Your caterpillar will stay in chrysalis for about 8-10 days. You will know that the butterfly will soon emerge when the chrysalis darkens and becomes transparent. You may be able to see the orange and black colours of the wings.
Often butterflies emerge first thing in the morning, so if you see that it's getting close when you're going to bed, try getting up early the next morning. It’s an amazing sight to watch! After the chrysalis cracks open, the butterfly will pop out and hang upside down from the now empty chrysalis.
The wings of your newly emerged butterfly will be small and folded up. It will take a couple hours for them to fill with fluids from the butterfly's abdomen and dry. It’s important to let the butterfly hang upside down undisturbed while this is happening.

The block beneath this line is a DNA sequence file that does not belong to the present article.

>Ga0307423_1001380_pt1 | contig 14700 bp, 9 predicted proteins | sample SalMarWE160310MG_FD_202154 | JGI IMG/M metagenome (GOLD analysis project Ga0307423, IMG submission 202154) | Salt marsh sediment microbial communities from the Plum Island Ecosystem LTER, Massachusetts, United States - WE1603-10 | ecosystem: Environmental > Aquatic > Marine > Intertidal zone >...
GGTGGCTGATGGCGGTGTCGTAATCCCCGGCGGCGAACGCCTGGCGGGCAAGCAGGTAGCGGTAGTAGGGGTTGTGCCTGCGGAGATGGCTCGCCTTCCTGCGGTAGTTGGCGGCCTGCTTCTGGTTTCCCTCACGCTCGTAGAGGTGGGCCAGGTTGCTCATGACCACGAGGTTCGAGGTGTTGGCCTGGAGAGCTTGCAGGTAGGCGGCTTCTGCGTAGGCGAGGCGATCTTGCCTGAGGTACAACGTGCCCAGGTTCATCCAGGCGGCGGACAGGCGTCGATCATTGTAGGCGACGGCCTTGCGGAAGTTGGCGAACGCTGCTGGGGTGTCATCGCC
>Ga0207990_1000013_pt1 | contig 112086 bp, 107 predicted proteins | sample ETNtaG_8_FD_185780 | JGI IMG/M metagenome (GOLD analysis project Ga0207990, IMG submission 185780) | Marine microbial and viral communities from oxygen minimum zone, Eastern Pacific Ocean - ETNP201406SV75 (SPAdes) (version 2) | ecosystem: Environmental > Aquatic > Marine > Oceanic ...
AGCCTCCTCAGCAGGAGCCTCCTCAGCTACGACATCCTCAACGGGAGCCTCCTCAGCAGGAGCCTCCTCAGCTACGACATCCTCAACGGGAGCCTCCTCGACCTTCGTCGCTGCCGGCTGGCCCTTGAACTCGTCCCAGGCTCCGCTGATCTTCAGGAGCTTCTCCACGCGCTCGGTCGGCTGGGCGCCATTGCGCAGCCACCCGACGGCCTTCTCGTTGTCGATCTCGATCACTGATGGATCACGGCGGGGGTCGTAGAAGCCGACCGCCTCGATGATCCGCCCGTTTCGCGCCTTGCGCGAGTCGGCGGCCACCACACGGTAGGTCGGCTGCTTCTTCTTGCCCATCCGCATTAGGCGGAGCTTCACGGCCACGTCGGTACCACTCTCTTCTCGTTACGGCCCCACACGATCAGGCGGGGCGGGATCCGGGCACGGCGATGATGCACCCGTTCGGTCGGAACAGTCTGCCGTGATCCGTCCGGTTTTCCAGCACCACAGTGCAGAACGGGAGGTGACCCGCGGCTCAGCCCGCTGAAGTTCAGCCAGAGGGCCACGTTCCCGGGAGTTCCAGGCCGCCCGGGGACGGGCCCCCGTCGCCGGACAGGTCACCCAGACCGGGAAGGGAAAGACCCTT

Once it starts to flap its wings, it is getting ready to fly. You can now go outdoors and open the lid of the container. If it's not ready to fly off right away, you can place your finger out for it to hop onto. Don’t forget your camera!
You'll be able to tell if your butterfly is male or female by looking at its open wings. Male monarchs have small black dots on their hindwings. Females do not.
Soon enough, she will be on her way to begin her journey as an adult monarch butterfly. Congratulations — you have just raised a beautiful butterfly!
How to Raise Monarch Butterflies: A Step-by-Step Guide for Kids by Carol Pasternak. Regular print only.
A Butterfly’s Life Cycle by Mary R. Dunn. Ebook only.
Hello, Little One: A Monarch Butterfly Story by Zeena M. Pliska. Regular print only.
A Butterfly's Life by Dona Herweck Rice. Ebook only.
Want to paint your own monarch butterfly? Kids and families can learn how with artist Lesley Luxembourger from the Toronto and Region Conservation Authority. Tune in live on Friday, August 21 at 11 am for a morning of painting and learning!